Or just use transcode's built-in filters to clip and resize to the correct dimensions for PAL or NTSC DVD (--export_prof dvd-pal or --export_prof dvd-ntsc, --export_fps 25 or 29.97 depending on whether you are transcoding to PAL or NTSC). This would at least start you with a pair of compliant audio/video streams that you could then tweak so that the encoding met your preferences.
You don't even have to complete the transcode operation to see if it's "OK"-- you can tell transcode to only encode a specified amount of time of the source video using the -c option (then merge the audio and video to confirm proper a/v sync in the final product), or you can just watch the .m2v file in mPlayer (specifically mPlayer; Xine doesn't seem to like to do this, but mPlayer will) while transcoding does its work. If it doesn't look right visually, you can then just Ctrl-C the transcoding, delete the incomplete audio and video files, adjust your settings and try again.
The thing is, I don't think you can get borderless conversion from transcode. Which is not the same as saying that the final product cannot be displayed on your television without borders, because it often can. However, this is not the job of transcode, but partially of dvdauthor, and partially of your DVD player. All transcode is going to do is provide a compliant video and audio stream, and if your image is not natively 720x480, 704x480, 352x480, and 352x240 (for NTSC), or 720x576, 704x576, 352x576, and 352x288 (for PAL) transcode has no choice but to put borders around that image to bring it to the proper aspect ratio for the standard. Do things any other way (stretching, zooming and the like), and you're risking losing part of the image, or worse, the dreaded "stretched heads" syndrome, which you really want to avoid (as it's quite irritating).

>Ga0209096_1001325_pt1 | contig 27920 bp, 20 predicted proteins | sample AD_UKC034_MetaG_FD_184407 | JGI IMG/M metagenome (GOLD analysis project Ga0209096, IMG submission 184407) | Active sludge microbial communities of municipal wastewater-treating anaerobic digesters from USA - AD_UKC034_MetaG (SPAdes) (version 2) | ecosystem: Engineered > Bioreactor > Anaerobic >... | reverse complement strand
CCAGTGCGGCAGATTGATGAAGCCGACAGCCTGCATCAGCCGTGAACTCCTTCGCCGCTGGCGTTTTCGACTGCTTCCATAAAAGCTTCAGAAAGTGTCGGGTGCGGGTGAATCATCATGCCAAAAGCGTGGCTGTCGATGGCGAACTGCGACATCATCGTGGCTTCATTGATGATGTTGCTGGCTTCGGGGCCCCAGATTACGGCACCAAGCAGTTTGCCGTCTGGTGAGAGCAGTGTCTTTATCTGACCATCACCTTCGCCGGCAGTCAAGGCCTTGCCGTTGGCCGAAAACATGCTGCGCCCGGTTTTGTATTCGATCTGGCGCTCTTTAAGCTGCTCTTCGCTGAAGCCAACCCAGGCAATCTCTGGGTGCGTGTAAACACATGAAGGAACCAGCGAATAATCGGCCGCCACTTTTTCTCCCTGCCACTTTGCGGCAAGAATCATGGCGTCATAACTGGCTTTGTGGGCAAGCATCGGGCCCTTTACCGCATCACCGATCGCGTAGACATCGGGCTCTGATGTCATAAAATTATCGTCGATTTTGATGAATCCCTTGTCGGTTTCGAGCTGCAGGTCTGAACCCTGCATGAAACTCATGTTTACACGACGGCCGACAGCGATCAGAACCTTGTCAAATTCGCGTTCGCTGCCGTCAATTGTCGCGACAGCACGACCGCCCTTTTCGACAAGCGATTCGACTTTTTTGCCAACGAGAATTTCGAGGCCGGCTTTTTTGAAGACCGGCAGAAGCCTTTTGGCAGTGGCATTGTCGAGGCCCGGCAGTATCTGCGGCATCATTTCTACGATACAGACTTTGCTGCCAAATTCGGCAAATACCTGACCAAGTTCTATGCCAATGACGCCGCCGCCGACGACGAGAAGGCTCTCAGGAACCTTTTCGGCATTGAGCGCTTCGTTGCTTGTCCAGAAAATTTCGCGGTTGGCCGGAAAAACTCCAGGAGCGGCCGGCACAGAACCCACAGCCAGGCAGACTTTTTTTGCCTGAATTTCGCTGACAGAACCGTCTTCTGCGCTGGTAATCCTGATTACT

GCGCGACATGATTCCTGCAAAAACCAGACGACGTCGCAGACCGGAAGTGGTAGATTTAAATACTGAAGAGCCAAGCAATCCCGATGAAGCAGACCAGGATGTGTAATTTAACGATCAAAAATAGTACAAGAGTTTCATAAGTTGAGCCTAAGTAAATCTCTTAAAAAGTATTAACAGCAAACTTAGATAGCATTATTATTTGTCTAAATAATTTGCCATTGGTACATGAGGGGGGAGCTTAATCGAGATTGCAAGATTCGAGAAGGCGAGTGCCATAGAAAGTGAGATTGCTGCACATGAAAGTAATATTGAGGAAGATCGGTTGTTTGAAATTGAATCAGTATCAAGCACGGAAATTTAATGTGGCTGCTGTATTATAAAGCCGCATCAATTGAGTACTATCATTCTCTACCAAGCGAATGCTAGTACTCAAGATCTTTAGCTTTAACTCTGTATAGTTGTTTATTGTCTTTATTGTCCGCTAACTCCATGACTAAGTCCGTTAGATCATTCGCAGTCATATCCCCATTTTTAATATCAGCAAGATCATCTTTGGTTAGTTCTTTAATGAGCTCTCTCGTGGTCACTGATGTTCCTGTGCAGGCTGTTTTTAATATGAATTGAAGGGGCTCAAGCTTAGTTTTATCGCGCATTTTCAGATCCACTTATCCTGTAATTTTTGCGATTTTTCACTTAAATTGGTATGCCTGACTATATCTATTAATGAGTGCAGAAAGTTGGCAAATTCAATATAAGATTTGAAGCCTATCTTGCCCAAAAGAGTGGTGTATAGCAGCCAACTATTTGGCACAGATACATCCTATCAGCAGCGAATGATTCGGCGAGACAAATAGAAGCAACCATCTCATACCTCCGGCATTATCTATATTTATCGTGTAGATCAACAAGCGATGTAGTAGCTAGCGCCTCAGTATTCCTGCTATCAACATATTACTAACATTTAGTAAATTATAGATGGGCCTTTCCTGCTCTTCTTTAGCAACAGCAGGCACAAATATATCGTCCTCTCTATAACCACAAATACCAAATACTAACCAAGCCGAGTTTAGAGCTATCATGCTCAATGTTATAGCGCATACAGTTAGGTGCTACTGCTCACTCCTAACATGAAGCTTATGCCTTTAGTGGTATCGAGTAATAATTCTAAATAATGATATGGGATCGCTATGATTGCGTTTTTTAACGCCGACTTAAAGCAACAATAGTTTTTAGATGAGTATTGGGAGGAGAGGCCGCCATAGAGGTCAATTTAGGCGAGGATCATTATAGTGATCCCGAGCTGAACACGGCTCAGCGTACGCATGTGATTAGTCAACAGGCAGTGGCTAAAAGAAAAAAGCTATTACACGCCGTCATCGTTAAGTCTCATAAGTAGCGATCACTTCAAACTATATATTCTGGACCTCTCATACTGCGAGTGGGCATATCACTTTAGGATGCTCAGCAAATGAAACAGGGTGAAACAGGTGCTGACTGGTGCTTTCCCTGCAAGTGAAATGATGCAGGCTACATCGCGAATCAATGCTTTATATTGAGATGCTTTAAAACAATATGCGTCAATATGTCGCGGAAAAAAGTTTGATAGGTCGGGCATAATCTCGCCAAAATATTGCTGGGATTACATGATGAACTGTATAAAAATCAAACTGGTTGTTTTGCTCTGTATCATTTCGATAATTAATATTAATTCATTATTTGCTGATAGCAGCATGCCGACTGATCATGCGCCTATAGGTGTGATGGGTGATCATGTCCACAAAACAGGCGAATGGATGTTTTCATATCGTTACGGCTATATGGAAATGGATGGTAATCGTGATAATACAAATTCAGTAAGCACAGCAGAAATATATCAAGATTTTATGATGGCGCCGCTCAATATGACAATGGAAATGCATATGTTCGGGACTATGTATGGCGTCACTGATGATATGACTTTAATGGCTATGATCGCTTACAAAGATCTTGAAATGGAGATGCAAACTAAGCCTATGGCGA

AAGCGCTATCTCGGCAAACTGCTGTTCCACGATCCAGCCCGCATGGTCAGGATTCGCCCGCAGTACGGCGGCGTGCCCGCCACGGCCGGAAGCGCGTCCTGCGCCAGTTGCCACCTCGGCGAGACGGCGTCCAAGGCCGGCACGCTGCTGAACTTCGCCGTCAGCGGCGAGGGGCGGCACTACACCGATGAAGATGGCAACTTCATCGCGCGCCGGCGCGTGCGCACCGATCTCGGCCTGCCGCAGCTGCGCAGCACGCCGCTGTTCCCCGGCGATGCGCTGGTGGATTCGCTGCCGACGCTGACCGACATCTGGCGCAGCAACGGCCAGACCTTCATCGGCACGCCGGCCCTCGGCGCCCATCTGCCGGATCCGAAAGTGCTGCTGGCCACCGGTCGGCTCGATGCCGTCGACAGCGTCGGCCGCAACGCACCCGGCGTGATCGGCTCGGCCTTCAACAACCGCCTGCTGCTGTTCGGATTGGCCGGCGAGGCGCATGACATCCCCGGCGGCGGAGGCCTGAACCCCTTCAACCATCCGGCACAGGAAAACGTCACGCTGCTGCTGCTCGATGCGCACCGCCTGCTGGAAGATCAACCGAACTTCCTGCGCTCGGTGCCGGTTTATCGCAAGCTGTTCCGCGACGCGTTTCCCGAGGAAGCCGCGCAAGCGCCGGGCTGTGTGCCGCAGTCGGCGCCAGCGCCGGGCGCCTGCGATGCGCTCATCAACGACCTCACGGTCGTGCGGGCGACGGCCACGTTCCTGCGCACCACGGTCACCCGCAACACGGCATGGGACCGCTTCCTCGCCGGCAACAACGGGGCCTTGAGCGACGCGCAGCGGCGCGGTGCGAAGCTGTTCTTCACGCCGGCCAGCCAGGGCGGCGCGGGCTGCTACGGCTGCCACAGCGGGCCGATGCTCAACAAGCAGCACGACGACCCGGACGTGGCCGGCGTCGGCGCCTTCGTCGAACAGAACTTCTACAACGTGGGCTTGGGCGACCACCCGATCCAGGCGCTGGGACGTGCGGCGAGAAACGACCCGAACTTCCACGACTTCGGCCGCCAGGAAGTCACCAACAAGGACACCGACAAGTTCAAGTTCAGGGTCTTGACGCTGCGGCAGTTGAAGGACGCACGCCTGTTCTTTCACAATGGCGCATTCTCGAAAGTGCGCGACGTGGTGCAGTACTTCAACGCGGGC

Furthermore, the image you see as produced by transcode is not completely 'final'. The video will be acted upon again by mplex (to multiplex the audio and video back together), but this does not usually change the video visibly. However, converting the resulting *.mpg file to *.vob files to be burned onto a DVD can, and so does actually playing the resulting DVD --the data on the DVD may be converted, stretched or zoomed by the DVD player for purposes of display, and that's before you choose "Zoom Fit" or "Wide Screen" or whatever display option your DVD player may have. I've certainly converted videos to DVDs that looked different (in terms of things like borders) between 1) playing the *.mpeg in mPlayer, 2) playing the DVD folder as a device in mPlayer, and 3) playing the DVD in my DVD player. What I mean is that it can be that a condition that looks like it might degrade the video on your computer (unreasonably huge borders in a letterboxed film, for example) does not display at all on the television-- because in this case, the DVD player has "reformatted" the display so it displays as a normal letterbox and not the weird thing you were looking at before you burned the *.vob files.
So to some extent, you may be using the wrong tool for the job (transcode doesn't so much do this), and to some extent, you may be attempting to solve a problem that is not in fact a problem (your DVD player may solve it for you).
If you really want to zoom the image so that borders are not needed in the first place, I think you might want to check out mencoder's cropping and scaling functions (or crop and scale using avidemux without changing the encoding) before worrying about transcoding to another encoding format. See 7.10.3. Cropping and Scaling
in the mPlayer docs
Hope this helps.